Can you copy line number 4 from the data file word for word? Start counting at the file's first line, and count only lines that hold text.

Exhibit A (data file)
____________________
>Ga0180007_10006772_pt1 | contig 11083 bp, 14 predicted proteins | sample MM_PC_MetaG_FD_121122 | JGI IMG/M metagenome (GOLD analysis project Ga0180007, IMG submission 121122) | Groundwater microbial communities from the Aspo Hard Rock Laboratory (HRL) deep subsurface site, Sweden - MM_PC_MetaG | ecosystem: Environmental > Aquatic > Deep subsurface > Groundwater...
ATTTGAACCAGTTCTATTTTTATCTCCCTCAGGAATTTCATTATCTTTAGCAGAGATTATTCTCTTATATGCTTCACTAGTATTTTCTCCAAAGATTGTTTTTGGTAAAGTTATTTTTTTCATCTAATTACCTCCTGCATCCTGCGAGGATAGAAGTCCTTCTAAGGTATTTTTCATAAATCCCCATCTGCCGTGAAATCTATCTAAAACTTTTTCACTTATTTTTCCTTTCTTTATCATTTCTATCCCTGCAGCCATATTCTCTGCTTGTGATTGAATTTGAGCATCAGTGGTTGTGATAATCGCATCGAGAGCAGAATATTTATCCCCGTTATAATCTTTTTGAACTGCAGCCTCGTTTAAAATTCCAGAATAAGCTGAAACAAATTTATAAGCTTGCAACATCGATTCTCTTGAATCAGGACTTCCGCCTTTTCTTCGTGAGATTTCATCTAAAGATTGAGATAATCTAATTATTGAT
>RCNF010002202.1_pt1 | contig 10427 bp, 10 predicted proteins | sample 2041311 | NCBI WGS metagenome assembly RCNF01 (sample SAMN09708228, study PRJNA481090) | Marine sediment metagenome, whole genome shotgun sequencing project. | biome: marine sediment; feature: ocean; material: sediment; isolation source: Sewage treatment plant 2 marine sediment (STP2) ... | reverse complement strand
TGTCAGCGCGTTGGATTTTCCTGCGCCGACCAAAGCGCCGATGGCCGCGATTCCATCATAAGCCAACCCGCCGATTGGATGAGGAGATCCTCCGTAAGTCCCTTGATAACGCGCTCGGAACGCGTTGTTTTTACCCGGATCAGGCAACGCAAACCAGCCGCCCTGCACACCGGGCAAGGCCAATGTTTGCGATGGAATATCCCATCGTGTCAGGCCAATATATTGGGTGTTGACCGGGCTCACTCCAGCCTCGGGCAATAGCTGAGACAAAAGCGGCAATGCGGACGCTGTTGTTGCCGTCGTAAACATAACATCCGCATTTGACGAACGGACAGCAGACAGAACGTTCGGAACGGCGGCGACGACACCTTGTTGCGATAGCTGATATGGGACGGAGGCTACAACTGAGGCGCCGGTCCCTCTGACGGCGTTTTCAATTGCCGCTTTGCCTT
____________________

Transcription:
TGTCAGCGCGTTGGATTTTCCTGCGCCGACCAAAGCGCCGATGGCCGCGATTCCATCATAAGCCAACCCGCCGATTGGATGAGGAGATCCTCCGTAAGTCCCTTGATAACGCGCTCGGAACGCGTTGTTTTTACCCGGATCAGGCAACGCAAACCAGCCGCCCTGCACACCGGGCAAGGCCAATGTTTGCGATGGAATATCCCATCGTGTCAGGCCAATATATTGGGTGTTGACCGGGCTCACTCCAGCCTCGGGCAATAGCTGAGACAAAAGCGGCAATGCGGACGCTGTTGTTGCCGTCGTAAACATAACATCCGCATTTGACGAACGGACAGCAGACAGAACGTTCGGAACGGCGGCGACGACACCTTGTTGCGATAGCTGATATGGGACGGAGGCTACAACTGAGGCGCCGGTCCCTCTGACGGCGTTTTCAATTGCCGCTTTGCCTT